Other parks have also been challenged by adventure-sport enthusiasts. In 1999, five BASE jumpers in Yosemite staged a jump off El Capitan in hopes of demonstrating their sport’s safety. One died, and another declined to make the leap. BASE jumping remains illegal in Yosemite and in most other national parks.
The diversity of recreational policies in parks can be frustrating for visitors who don’t understand why their sport is any less deserving than the next. Montana State University professor and kayaker Jerry Johnson speculates that Yellowstone’s kayaking ban might have more to do with economics than the challenge of managing a new activity. Towns like Cooke City, Mont., are dependent on snowmobilers’ tourist dollars, he notes, while kayakers’ economic impact is so small it’s barely noticeable.
For some environmentalists, though, it all boils down to Yellowstone’s legal obligation to preserve its natural resources. Mark Pearson, conservation director for the Greater Yellowstone Coalition, is a staunch opponent of both snowmobiling and kayaking, and he doesn’t see how allowing any new activity in Yellowstone will help protect wildlife.
“There’s no conservation benefit,” he says. “It’s nice for the national parks to be this one last bastion of places where it’s not a sort of anything-and-everything-goes kind of playground — which is the way a lot of our other public lands are headed.”
Despite opposition within the environmental community, American Whitewater has pushed for decades to reverse the Yellowstone ban. The group’s last serious attempt was in the late ‘90s, when it suggested that the Park Service allow kayaking on limited sections of river on a trial basis. The Park Service immediately shot the idea down.
“They’ve simply not been very flexible in learning about new paddling technologies, paddling skills and the impacts — or the lack of impacts — that kayakers have on the river corridor,” says Johnson, an old friend of Ammons and Lesser who has himself been arrested for attempting a Black Canyon run.
“Put a permit system on it,” suggests 27-year-old Ben Kinsella, a Bozeman kayaker who made a short film of his own illegal but successful Black Canyon run. “People go backcountry skiing in there all the time — they get a permit and they’re good. It’s not the Park Service’s job to baby everyone that goes in.”
Over the last decade, kayakers have continued to covertly smuggle their boats into the park while largely avoiding a public battle. But in 2009, Congress provided a new opening: It declared the Snake and Lewis rivers, which flow through the southern part of Yellowstone into Grand Teton, “wild and scenic” — a federal designation created to protect free-flowing rivers with outstanding natural, cultural and recreational values. The Snake and Lewis aren’t quite the world-class whitewater of the Black Canyon, but paddlers hope they’ll create the leverage needed to wedge open the door to kayaking in the park.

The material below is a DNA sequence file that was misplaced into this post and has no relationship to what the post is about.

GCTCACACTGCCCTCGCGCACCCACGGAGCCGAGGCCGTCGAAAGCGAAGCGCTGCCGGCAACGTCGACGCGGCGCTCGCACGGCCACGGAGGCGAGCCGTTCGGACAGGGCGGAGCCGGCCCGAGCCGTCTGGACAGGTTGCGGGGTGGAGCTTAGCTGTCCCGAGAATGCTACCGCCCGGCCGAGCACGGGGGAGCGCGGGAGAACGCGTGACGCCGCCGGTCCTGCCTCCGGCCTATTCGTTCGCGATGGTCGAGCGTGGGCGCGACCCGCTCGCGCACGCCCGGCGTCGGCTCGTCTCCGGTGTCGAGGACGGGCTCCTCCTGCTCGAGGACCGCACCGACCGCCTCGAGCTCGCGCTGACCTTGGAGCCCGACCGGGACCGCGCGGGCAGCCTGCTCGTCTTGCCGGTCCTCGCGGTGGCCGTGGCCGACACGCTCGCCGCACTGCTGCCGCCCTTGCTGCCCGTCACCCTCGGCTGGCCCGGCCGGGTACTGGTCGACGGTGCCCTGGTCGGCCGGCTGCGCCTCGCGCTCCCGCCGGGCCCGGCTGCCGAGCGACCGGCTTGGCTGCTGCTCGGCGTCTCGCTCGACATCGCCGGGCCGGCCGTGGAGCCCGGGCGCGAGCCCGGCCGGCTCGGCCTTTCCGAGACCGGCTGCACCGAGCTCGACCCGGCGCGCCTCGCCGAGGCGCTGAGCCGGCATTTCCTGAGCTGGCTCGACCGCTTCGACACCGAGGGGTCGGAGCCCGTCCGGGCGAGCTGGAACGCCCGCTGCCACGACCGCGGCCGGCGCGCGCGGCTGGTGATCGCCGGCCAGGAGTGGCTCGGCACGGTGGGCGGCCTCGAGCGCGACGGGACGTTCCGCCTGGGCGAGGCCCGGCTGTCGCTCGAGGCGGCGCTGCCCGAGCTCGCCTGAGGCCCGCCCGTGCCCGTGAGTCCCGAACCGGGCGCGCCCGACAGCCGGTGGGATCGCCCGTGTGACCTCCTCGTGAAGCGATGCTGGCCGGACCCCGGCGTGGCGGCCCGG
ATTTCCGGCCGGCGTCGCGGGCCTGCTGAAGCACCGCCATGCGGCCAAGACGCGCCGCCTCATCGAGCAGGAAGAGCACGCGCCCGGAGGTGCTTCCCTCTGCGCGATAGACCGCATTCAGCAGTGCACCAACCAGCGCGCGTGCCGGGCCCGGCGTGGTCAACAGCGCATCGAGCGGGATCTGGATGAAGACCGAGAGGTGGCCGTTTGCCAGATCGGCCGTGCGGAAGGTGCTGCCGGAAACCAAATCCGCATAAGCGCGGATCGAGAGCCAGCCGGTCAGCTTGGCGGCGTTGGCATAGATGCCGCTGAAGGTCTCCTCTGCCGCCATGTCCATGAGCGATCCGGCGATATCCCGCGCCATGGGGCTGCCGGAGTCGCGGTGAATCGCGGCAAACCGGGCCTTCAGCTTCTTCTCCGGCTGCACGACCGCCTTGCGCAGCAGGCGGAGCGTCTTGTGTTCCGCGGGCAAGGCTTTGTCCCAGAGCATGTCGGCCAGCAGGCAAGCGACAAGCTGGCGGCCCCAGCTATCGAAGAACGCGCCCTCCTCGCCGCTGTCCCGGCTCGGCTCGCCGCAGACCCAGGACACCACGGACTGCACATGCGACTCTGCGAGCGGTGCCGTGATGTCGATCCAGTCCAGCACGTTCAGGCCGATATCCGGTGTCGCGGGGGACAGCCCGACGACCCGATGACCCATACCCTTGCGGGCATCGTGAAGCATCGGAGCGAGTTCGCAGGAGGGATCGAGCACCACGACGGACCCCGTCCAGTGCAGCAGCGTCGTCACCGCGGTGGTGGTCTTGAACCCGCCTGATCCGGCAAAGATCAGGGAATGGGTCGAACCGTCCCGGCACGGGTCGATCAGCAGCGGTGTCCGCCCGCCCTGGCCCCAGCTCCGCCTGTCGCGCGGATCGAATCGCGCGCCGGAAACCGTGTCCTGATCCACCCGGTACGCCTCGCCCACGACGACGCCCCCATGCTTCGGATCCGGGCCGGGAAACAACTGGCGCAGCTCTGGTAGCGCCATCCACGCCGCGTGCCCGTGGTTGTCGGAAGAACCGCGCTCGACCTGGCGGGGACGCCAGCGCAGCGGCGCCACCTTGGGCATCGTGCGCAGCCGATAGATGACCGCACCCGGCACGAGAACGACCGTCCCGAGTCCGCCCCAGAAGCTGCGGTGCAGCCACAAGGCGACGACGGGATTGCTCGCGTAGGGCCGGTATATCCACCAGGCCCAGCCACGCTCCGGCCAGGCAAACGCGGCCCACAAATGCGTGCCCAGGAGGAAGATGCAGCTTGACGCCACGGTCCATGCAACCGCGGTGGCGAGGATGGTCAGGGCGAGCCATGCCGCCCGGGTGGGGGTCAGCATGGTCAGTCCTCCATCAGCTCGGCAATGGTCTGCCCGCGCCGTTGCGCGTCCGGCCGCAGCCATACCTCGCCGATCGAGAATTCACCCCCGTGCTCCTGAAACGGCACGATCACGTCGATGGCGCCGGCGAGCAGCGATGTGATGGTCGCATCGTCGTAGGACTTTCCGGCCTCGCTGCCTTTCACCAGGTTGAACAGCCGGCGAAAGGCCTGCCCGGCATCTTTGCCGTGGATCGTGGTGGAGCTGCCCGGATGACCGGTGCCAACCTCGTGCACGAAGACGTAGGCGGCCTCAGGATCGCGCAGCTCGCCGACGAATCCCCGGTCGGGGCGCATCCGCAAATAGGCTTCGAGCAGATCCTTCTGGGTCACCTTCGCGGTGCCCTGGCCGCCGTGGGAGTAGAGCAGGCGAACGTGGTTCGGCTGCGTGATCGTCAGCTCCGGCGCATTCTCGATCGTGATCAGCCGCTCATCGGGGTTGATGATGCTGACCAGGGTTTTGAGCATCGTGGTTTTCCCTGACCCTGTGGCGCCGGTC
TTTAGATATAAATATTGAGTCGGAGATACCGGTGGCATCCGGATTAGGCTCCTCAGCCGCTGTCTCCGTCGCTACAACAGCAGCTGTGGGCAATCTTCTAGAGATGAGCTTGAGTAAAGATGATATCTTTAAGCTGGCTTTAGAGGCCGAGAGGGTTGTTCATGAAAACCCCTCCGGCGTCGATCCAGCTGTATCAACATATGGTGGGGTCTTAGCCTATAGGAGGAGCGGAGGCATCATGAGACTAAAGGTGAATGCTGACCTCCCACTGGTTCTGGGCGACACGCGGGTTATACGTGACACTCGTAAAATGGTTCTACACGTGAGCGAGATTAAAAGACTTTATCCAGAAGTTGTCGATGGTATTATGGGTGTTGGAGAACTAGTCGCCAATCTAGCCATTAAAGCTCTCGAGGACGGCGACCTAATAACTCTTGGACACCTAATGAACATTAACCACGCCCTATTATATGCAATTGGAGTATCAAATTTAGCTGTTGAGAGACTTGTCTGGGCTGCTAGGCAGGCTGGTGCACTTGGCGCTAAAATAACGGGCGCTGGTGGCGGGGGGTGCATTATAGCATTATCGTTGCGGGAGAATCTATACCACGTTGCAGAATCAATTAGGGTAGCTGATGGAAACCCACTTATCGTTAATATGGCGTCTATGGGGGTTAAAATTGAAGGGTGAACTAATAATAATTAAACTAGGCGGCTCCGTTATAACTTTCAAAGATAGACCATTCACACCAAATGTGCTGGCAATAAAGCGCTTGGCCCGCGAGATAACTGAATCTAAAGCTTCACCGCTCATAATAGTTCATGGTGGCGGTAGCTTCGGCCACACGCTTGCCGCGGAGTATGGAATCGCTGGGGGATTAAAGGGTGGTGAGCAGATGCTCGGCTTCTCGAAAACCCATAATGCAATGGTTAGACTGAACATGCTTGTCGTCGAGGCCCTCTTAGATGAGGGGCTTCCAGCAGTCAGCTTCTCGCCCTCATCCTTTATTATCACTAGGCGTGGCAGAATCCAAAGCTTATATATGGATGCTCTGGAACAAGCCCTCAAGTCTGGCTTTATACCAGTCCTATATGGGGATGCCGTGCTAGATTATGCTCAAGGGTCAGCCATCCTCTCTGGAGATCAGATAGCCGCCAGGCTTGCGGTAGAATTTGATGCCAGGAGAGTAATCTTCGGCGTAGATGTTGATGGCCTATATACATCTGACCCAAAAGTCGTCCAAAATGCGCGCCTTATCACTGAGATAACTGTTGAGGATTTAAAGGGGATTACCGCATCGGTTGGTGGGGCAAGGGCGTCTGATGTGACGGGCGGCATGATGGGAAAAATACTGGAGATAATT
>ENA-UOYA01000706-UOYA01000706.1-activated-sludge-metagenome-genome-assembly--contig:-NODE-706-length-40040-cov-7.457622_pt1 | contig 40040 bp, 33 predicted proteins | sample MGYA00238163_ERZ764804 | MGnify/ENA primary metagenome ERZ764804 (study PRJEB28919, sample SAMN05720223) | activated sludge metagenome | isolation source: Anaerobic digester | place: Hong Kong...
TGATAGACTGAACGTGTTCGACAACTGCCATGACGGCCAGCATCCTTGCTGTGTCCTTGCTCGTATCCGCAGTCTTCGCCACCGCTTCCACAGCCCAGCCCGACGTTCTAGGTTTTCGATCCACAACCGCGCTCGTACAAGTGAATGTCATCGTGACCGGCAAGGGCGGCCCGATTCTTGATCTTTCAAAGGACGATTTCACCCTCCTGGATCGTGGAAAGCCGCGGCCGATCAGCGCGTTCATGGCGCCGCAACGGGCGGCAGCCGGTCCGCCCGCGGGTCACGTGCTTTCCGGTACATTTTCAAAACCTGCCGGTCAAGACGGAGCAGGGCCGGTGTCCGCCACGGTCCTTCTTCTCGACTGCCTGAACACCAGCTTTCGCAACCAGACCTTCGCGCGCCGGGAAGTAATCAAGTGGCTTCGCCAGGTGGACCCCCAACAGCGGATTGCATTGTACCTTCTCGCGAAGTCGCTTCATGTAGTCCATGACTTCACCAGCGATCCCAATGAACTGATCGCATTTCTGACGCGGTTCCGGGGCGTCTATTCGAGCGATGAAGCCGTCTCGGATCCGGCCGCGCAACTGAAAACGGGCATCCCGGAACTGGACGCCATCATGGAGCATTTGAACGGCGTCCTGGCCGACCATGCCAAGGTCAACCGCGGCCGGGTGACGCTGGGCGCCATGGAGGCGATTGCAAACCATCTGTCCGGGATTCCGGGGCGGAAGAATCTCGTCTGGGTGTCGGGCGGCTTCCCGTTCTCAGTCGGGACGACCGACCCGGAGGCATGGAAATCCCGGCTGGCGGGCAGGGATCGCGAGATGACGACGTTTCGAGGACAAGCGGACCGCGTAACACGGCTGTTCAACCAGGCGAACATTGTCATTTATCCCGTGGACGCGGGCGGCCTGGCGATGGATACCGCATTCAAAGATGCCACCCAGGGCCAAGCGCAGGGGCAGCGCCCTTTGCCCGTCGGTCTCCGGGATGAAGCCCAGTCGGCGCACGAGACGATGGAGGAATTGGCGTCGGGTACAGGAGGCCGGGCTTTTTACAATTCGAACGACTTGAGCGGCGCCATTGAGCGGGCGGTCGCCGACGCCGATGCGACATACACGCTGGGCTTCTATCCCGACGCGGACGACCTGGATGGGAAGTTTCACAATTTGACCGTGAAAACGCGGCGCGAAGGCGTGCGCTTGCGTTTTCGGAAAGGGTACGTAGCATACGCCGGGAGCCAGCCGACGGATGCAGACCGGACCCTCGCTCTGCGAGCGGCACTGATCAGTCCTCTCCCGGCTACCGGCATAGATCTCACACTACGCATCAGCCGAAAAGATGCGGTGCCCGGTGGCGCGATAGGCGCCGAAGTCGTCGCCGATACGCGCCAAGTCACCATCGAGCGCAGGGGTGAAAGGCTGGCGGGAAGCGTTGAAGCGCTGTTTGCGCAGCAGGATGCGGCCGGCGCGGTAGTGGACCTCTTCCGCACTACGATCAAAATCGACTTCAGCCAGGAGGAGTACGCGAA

Wild and scenic status has worked in kayakers’ favor before. In Yosemite, the Merced River’s designation compelled park officials to ease restrictions on boating there earlier this year. And in 2006, American Whitewater sued the U.S. Forest Service to reverse its ban on kayaking on the Chattooga River, which flows through Georgia and South Carolina. The ban was enacted in 1976 to protect trout habitat, but American Whitewater argued that it lacked justification and violated the Wild and Scenic Rivers Act. In 2007, a U.S. District Court agreed, opening the Chattooga to its first legal descent in 30 years. The decision has since been appealed, but Colburn believes it provides a legal precedent that ought to compel officials in Yellowstone to reconsider kayaking on the Snake and Lewis rivers.
“(Kayaking) provides people a really beautiful, powerful way of connecting with rivers and with nature and with the landscape,” he says. “The experiences people would have are exactly the kinds of experiences that the National Park Service and the Wild and Scenic Rivers Act were set up to promote.”
But the agency’s first draft of a new river management plan for the Snake and Lewis, released in May, includes no plans to study the impact of opening new stretches of water to paddling. The possibility of kayaking, pack-rafting, canoeing or otherwise floating the off-limit portions of the rivers is listed under the heading “Considered but dismissed from detailed evaluation.”
Unfazed, Colburn has solicited comments from American Whitewater’s 4,500 members and submitted a 23-page response that he hopes will convince the agency to do a substantive evaluation. The next draft of the management plan could surface by the end of the year. But after working unsuccessfully for three years to get kayaking considered in the current draft, few boaters are holding their breath.
In the meantime, kayakers who want to tackle the Black Canyon will have to face more than just steep boulder gardens. Kayaking on closed waters in Yellowstone National Park remains a class B misdemeanor carrying a maximum penalty of six months in jail, a $5,000 fine and five years of unsupervised parole — and that’s not all. “We usually request a five-year ban (from Yellowstone) for the individual,” says Deputy Ranger Nick Herring. “The ban is probably more important than the fine.”
For Rob Lesser, who received the relative slap on the wrist of a $25 fine for his 1986 escapade, today’s punishment has reached the point of absurdity. A kayak is “a hollowed log,” he says. “That’s all it is. It’s so simple. (This is) about access to wild places.”